A 2.6% dividend yield and voracious buyback provide support here, so maybe bad news would be needed to send the stock lower. It may also be evident that CHL has leverage, in a negotiating sense. Otherwise, everything I have reviewed indicates that Apple is losing market share in China; and that phones are becoming commoditized.
Maybe some of the mREIT people are all over this?
Just for the record, if the trade was opened at $370 last Thursday, it could have been closed out today for $480. The amount tied up would have been $500 + $370 = $870. A $110 profit (before commissions) on $870 is 12.6%.
Thanks for all the terrific comments and please continue with your discussions. The stock is up slightly this morning, so there might be a better chance for the trade described tomorrow. It is something of a gamble; but you never know, a deal with China Mobile could be announced in two weeks. If you reference the graphic, CHL's growth is lagging and most of its subs are using 2G.
Hopefully UBS's research is helpful to some of you. The Swiss firm has a $75B market cap, and considerable resources. Several of their reports have been quite helpful on other articles, including TGT and PCLN.
Without admitting to following the matter, let me remark that some people seem to misuse the word frivolous as it pertains to legal matters. To me, the term connotes something so poorly reasoned and lacking support that no competent lawyer would have pursued it--and is probably worse than being defeated by a pro se party.
I am not sure what you are asking.
Evidently you would short the stock against them, then?
That is right about the dividend, thank you for pointing it out DM32. I reviewed sources (plural) other than ArcelorMittal's own web site about it and am not proud of the misinformation. Pertaining to the article, that is an important point because of the mistaken impression that there is more support for the stock price than is the case...let me see try and get corrections through.
Zheeem, if you have any resources supporting your vision of Europe picking up in H2 it would be nice to review them. It could perhaps be the case that management revised its consumption figures down far enough that there could be a positive surprise?
praveenbhargava, I think there is much support for what you say...does the following give you any ideas?
http://onforb.es/15urwe1
hokiecanecountry, your questions are quite pertinent and I lack definitive answers for them at this time. If anyone can post documents or links to resources that give resoundingly clear guidance it would be helpful. I have seen no indication that Michael Dell would be prohibited from voting his shares at the Meeting. Also, it is not clear to me how and when a person would control over 50% of stock as required under current provisions, or if changing the procedures would need to be voted upon.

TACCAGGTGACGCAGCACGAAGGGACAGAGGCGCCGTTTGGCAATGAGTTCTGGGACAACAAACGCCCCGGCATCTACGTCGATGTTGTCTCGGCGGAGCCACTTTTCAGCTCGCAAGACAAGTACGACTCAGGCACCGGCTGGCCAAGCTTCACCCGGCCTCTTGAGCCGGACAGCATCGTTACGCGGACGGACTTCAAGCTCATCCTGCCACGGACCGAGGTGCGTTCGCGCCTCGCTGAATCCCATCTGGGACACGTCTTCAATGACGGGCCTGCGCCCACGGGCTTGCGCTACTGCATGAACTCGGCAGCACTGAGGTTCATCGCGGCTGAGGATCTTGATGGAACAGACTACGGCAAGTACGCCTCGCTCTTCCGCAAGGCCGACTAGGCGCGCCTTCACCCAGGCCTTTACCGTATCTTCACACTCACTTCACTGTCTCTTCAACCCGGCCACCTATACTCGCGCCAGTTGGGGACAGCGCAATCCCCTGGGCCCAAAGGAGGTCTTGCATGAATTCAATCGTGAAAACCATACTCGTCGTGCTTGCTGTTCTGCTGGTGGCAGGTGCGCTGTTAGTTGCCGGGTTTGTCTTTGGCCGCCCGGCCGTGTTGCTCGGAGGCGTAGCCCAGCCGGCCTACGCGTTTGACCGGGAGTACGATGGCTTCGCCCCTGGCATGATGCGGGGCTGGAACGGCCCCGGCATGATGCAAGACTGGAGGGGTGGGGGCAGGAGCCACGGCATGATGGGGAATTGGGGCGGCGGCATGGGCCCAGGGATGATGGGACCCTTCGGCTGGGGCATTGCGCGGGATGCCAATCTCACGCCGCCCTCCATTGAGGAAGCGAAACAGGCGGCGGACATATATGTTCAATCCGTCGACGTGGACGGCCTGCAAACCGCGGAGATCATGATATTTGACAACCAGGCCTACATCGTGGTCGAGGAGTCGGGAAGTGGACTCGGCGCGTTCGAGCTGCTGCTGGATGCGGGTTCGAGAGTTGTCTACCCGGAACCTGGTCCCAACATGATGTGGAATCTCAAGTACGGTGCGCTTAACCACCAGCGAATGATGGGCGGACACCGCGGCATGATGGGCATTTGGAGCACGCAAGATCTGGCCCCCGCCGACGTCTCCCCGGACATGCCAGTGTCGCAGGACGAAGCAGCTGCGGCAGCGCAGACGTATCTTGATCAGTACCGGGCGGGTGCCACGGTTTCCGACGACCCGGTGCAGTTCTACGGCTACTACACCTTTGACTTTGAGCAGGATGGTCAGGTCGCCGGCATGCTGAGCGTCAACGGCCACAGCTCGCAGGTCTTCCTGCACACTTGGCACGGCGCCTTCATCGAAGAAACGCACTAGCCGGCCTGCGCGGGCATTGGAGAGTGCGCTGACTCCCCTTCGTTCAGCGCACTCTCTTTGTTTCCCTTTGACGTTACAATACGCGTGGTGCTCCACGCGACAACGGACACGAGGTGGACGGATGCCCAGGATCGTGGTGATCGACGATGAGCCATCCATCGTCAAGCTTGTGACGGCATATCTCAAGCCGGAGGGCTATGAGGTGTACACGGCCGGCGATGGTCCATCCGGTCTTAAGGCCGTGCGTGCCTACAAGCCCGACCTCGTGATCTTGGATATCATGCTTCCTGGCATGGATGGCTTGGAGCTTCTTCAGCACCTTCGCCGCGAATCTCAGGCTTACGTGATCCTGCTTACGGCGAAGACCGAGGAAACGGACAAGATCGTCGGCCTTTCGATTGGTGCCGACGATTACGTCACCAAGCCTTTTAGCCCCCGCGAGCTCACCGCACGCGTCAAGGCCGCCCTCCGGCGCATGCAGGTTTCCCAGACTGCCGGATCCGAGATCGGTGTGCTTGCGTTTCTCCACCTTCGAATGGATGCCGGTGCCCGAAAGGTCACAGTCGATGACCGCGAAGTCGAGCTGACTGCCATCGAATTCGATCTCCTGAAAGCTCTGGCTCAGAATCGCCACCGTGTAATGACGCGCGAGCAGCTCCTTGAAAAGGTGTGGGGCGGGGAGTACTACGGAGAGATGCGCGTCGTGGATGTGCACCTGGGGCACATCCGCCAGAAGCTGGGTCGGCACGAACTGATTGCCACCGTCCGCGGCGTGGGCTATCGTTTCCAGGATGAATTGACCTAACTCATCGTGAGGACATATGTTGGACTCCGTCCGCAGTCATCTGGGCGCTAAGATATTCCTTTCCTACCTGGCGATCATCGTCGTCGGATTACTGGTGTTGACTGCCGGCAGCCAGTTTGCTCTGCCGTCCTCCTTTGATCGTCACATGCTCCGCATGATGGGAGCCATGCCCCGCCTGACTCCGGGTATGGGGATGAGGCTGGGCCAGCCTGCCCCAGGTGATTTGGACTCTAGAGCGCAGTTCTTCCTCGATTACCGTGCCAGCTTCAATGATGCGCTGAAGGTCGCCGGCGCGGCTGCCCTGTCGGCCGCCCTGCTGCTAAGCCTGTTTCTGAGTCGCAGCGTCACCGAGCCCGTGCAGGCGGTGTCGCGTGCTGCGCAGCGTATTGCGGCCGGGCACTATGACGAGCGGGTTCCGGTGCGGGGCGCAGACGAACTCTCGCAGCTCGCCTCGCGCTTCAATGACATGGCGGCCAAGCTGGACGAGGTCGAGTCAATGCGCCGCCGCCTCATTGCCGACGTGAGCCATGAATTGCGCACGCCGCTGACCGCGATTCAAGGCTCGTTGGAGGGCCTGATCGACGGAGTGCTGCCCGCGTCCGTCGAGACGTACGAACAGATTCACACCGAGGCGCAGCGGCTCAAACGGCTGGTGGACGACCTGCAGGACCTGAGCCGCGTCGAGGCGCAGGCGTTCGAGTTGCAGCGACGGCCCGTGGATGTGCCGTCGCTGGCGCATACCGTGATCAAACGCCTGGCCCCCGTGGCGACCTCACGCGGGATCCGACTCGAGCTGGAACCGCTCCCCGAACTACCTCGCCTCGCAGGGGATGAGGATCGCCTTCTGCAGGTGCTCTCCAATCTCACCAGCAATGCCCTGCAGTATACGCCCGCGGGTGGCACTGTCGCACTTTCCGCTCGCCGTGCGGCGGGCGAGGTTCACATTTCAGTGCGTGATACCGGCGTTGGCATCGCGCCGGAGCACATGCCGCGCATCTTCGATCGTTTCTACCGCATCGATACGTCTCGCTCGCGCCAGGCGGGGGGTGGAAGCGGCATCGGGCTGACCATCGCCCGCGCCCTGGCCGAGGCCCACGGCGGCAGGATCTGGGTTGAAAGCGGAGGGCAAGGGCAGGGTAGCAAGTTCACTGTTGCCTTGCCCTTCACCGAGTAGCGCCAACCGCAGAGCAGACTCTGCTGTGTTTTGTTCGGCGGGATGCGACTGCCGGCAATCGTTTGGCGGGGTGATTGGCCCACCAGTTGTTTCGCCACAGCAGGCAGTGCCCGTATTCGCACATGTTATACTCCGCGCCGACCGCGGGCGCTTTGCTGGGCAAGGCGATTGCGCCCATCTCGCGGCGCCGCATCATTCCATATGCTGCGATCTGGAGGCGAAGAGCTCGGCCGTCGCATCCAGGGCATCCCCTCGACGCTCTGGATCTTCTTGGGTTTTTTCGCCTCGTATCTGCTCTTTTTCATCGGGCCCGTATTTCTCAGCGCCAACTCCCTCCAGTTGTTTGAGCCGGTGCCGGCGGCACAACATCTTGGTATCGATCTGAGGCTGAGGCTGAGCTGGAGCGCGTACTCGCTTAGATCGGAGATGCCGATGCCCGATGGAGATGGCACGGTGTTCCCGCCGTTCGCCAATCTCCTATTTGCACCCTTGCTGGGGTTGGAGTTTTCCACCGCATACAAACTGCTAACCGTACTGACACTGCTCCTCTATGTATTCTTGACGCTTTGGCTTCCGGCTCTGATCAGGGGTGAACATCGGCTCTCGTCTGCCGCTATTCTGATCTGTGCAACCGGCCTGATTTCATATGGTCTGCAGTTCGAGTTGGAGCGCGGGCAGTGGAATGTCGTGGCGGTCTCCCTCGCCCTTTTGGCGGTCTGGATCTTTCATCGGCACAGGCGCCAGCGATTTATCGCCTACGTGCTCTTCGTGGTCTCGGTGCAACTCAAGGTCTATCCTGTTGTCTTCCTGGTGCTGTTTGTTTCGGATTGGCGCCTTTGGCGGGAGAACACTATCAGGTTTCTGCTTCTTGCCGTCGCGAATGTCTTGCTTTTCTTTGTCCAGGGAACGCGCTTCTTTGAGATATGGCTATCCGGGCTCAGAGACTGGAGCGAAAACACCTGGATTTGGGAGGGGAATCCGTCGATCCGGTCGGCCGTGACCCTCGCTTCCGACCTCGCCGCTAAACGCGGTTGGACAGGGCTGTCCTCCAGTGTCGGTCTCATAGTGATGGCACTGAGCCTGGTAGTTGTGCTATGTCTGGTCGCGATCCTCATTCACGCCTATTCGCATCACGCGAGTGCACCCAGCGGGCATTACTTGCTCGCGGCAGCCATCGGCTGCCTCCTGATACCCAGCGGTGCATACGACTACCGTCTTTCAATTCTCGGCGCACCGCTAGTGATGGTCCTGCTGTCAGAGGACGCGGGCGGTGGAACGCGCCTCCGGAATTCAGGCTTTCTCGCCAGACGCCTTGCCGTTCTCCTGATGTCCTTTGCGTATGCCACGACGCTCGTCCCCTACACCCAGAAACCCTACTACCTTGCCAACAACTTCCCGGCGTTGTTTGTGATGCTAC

Something similar is probable in the near future at NUAN, but rules in place probably differ.
Packrat1987, I know of no one who is calling Thursday's vote ahead of time.
elbrujo, that you for sharing your insight. If you can better address any of the other questions, it would be helpful.
According to my data, institutions have increased their holdings 8.49% this quarter, and UBS reiterated a Buy rating on July 3rd.
Implied volatility of put options is at 43%, nearly as high as it has been in a year. If, despite what seems to be institutional support for the stock and a recent sell off, you want to initiate a bet on its further decline, prior to earnings, it may be better to sell calls? You should get higher prices for them if IV increases prior to ARMH's Wednesday, 7/24 Report?
Currently, selling a $41/$42 January call spread should be worth about $0.40, so a January $30/$28 put spread would cost nothing. Aside from tying up margin until it all plays out, maximum loss would be $1 / contract, and maximum gain $2 if it trades below $28. Again, the deal could improve in a week or so...I am not convinced.
Er, I was looking at the 10-Q of the wrong corporation: Titan Machinery, Inc. (TITN), not Titan International Inc.'s (TWI)!
From the 10-Q
The Company’s 3.75% Senior Convertible Notes…[have a]
conversion price of $43.17.
So, evidently, the Contributor thinks he can do better than 3.75%with the stock? Insight is lacking...but it does not sound like he bought the notes in March...
Yahoo! Finance is showing close to $1B in debt against a market cap of over $800M?
http://yhoo.it/12G1AsU
Maybe they have been borrowing at low rates; partially in order to build in North Dakota?
I had not heard of this one.
Maybe they are not all booked up in North Dakota, or perhaps rental agreements are structured to result in higher revenues in future years?